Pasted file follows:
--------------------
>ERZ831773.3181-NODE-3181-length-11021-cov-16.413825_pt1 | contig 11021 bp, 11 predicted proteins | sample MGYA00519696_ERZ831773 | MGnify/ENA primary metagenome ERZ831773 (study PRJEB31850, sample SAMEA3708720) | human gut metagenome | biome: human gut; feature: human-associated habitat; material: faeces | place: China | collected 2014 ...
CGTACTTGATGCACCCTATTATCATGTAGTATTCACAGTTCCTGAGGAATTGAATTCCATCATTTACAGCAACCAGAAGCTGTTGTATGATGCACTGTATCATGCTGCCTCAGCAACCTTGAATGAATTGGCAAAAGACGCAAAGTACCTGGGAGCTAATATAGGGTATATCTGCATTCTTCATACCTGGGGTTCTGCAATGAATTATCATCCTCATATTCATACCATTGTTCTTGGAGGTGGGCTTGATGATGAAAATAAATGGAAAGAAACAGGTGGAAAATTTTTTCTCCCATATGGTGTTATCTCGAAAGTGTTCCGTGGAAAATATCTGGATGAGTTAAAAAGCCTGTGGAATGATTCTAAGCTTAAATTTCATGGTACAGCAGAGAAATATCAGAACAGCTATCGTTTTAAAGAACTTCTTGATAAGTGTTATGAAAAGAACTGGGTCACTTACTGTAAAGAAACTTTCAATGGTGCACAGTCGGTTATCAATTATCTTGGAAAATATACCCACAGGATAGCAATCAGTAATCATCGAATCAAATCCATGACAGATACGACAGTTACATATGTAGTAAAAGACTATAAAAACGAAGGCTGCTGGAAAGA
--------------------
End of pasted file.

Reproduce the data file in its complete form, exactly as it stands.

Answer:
>ERZ831773.3181-NODE-3181-length-11021-cov-16.413825_pt1 | contig 11021 bp, 11 predicted proteins | sample MGYA00519696_ERZ831773 | MGnify/ENA primary metagenome ERZ831773 (study PRJEB31850, sample SAMEA3708720) | human gut metagenome | biome: human gut; feature: human-associated habitat; material: faeces | place: China | collected 2014 ...
CGTACTTGATGCACCCTATTATCATGTAGTATTCACAGTTCCTGAGGAATTGAATTCCATCATTTACAGCAACCAGAAGCTGTTGTATGATGCACTGTATCATGCTGCCTCAGCAACCTTGAATGAATTGGCAAAAGACGCAAAGTACCTGGGAGCTAATATAGGGTATATCTGCATTCTTCATACCTGGGGTTCTGCAATGAATTATCATCCTCATATTCATACCATTGTTCTTGGAGGTGGGCTTGATGATGAAAATAAATGGAAAGAAACAGGTGGAAAATTTTTTCTCCCATATGGTGTTATCTCGAAAGTGTTCCGTGGAAAATATCTGGATGAGTTAAAAAGCCTGTGGAATGATTCTAAGCTTAAATTTCATGGTACAGCAGAGAAATATCAGAACAGCTATCGTTTTAAAGAACTTCTTGATAAGTGTTATGAAAAGAACTGGGTCACTTACTGTAAAGAAACTTTCAATGGTGCACAGTCGGTTATCAATTATCTTGGAAAATATACCCACAGGATAGCAATCAGTAATCATCGAATCAAATCCATGACAGATACGACAGTTACATATGTAGTAAAAGACTATAAAAACGAAGGCTGCTGGAAAGA